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SHANKS (director: William Castle; screenwriter: Ranald Graham; cinematographer: Joseph F. Biroc; editor: David Berlatsky; music: Alex North; cast: Marcel Marceau (Malcolm Shanks/Old Walker), Tsilla Chelton (Mrs. Barton), Philippe Clay (Mr. Barton), Cindy Eilbacher (Celia), Larry Bishop (Motorcycle Gang Member), Don Calfa (Motorcycle Gang Member), Biff Manard (Goliath), Phil Adams (Motorcycle Gang Member), Helena Kallianiotes (Mata Hari), Read Morgan (Cop), Lara Wing (Little Girl), William Castle (Grocer), Mondo (Genghis Khan); Runtime: 93; MPAA Rating: PG; producer: Steven North; Paramount Pictures; 1974)
“A grim fairy-tale.

Reviewed by Dennis Schwartz

The last film directed by William Castle (“The Tingler”/”Zotz!”/”Strait-Jacket”) is his weirdest, yet. Castle was primarily known for his marketing skills, publicity stunts and his low-budget gimmicky films. In his 13 Ghosts (1960), Castle made patrons wear a Ghost Viewer. This oddball macabre horror/fantasy story, called by Castle “A grim fairy-tale,” is written by Ranald Graham and has very little dialogue. It’s a black comedy, but one that loses track of what it wants to be after its silent movie-like pantomime sets a strange comical mood and its gimmicky reanimation conceit wears thin as the abused hero mime doesn’t know what to do with his new found powers and soon the story turns into an unpleasant routine revenge film.

Marcel Marceau, the legendary mime, has a dual role in this curio, one in which he speaks and the other in which he’s a mute: he plays Old Walker, the eccentric inventor of electrical devices that can make the dead walk again by use of a control box and the young downcast deaf mute puppeteer Malcolm Shanks, who becomes his assistant and takes over when Walker dies.

In the opening scene the gentle deaf mute puppeteer entertains some children outside a small-town grocery store, where his only friend is the wide-eyed local adolescent Celia (Cindy Eilbacher). Malcolm lives with the Bartons: his brother-in-law, the brutish town drunk (Philippe Clay), and his shrewish wife (Tsilla Chelton), Malcolm’s nasty sister. They abuse the timid lad and when Walker dies Malcolm leaves them. But the drunken brother-in-law goes to Walker’s mansion to pick up Malcolm’s pay and further abuse him. Instead he finds that the playful Malcolm has reanimated Walker and the threatening Barton is attacked by a reanimated lab chicken and dies when he falls down the stairs. Malcolm brings the corpse of Barton back to life, but when he’s in traffic near his house his wife gets run over when going out to see what’s wrong with her zombie-like husband.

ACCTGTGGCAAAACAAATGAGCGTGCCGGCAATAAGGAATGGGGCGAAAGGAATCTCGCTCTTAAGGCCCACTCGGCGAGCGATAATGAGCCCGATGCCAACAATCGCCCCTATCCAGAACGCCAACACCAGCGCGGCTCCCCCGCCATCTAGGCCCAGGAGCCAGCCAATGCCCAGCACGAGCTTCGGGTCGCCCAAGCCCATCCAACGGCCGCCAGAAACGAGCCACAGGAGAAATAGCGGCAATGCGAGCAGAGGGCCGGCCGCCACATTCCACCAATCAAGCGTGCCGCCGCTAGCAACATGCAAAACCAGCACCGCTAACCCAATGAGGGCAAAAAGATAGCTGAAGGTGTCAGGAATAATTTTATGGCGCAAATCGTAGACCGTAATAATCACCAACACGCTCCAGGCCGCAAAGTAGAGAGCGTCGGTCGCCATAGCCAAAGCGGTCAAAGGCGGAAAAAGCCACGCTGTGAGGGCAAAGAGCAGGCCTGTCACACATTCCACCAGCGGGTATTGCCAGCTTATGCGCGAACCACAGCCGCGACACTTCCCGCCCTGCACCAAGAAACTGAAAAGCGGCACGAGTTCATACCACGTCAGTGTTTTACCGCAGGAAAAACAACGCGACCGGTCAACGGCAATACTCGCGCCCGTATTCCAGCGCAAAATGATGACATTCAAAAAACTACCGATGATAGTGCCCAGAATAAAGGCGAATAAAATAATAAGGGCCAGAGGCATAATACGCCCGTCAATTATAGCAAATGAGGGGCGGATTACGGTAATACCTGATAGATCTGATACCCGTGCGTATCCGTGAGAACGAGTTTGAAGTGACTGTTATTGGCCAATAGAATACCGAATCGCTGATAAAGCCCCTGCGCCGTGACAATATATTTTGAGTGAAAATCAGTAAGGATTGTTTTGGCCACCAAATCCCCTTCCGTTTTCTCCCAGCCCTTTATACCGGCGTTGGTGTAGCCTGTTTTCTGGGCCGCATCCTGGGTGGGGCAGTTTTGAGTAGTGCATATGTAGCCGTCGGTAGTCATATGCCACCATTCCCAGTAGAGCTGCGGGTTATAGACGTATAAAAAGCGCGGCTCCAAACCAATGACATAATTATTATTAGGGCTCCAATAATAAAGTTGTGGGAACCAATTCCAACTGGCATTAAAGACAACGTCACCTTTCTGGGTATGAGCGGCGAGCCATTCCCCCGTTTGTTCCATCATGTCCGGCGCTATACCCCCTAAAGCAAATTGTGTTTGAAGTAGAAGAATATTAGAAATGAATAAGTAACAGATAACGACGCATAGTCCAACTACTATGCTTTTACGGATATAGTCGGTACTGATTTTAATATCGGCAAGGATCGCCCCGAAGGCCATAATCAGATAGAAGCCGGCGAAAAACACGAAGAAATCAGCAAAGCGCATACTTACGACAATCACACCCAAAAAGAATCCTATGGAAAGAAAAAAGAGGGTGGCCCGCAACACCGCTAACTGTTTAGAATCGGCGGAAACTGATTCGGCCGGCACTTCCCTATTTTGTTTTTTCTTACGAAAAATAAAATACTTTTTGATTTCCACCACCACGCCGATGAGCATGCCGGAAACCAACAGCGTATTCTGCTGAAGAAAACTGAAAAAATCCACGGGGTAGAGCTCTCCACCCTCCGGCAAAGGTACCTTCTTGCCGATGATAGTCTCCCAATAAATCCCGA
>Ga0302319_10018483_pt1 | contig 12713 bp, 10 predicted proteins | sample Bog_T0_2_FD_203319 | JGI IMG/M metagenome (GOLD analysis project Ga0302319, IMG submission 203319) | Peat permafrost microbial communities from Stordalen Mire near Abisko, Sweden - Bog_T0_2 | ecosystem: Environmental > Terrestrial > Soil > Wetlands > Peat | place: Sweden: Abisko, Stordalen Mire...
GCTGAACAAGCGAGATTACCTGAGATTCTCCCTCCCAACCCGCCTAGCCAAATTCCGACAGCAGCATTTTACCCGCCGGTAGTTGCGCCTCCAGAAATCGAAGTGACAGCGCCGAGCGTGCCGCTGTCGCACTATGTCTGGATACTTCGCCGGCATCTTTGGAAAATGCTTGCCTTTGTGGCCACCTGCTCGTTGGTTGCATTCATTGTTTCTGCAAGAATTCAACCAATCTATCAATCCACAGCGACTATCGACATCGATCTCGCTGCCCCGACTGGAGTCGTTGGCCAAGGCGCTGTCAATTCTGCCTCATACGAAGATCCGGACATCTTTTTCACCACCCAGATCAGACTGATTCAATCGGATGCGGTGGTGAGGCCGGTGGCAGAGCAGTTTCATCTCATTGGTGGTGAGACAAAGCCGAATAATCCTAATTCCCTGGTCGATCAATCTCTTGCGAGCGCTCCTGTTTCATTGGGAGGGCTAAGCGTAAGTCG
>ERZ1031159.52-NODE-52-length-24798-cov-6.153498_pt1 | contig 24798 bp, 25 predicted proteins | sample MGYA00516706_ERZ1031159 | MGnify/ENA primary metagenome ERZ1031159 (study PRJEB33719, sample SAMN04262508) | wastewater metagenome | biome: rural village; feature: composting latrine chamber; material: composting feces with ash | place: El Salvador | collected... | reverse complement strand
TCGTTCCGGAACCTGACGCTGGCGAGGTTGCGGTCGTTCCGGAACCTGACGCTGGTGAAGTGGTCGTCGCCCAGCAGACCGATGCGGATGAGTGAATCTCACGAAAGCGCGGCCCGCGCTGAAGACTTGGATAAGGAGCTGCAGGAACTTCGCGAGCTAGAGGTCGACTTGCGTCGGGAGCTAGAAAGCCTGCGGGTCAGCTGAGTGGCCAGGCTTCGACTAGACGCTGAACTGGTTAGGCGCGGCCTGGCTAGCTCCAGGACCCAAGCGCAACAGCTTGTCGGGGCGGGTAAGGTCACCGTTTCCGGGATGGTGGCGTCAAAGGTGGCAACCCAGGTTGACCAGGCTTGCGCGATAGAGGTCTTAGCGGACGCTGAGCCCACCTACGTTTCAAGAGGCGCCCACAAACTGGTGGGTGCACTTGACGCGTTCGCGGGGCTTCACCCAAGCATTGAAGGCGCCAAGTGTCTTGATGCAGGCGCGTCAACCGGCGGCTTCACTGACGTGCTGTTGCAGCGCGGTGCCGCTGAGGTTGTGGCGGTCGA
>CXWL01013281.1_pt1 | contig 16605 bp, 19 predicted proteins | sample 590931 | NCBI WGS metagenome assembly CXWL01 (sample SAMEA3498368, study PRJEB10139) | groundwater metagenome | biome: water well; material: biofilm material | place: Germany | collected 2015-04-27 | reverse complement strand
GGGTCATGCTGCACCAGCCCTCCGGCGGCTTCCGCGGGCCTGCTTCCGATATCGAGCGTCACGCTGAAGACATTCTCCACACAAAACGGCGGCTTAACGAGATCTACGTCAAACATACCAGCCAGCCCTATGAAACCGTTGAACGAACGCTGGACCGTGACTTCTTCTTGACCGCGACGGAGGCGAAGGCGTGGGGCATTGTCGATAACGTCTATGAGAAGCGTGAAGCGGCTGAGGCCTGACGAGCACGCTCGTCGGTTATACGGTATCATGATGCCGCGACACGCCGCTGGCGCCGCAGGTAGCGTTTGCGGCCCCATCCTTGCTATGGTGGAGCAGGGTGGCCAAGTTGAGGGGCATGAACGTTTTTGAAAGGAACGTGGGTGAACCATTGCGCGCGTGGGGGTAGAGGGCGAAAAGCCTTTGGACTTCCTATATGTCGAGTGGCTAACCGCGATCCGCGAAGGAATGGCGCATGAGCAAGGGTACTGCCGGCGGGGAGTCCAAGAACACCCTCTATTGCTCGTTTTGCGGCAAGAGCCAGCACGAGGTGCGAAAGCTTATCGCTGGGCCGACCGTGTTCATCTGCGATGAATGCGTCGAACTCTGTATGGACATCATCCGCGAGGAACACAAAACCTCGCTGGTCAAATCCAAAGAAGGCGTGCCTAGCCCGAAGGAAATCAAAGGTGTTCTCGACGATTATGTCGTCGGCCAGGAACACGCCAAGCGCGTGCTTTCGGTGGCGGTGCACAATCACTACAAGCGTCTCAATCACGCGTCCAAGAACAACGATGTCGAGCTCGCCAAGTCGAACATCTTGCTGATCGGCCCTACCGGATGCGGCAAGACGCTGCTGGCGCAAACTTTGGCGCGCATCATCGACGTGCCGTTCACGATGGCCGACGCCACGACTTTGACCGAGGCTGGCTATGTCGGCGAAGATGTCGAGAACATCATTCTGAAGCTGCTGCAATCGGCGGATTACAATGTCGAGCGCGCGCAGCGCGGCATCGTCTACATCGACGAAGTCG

Malcolm takes Celia on a picnic with the reanimated Bartons, but when in Walker’s mansion to celebrate her birthday they are invaded by a gang of Hell’s Angels like bikers who bring with them a dead member to celebrate a wake. When the gang rapes and kills Celia (off-camera), the puppeteer gets his revenge on them.

Marceau’s friends and fellow French pantomime artists Philippe Clay and Tsilla Chelton considerably aid the mime in their roles of Mr. and Mrs. Barton, as they artistically play zombies on the move.

Though the reanimation concept was inventive, it soon became tiresome and the awkward acting became a chore to watch as the film veered between comedy, sentimentality and unease. Shanks just had too slight of a story and it was too poorly paced to be much more than a freaky chiller that held my attention because it was so genuinely goofy.

Alex North’s score received an Oscar nomination.


Dennis Schwartz: “Ozus’ World Movie Reviews”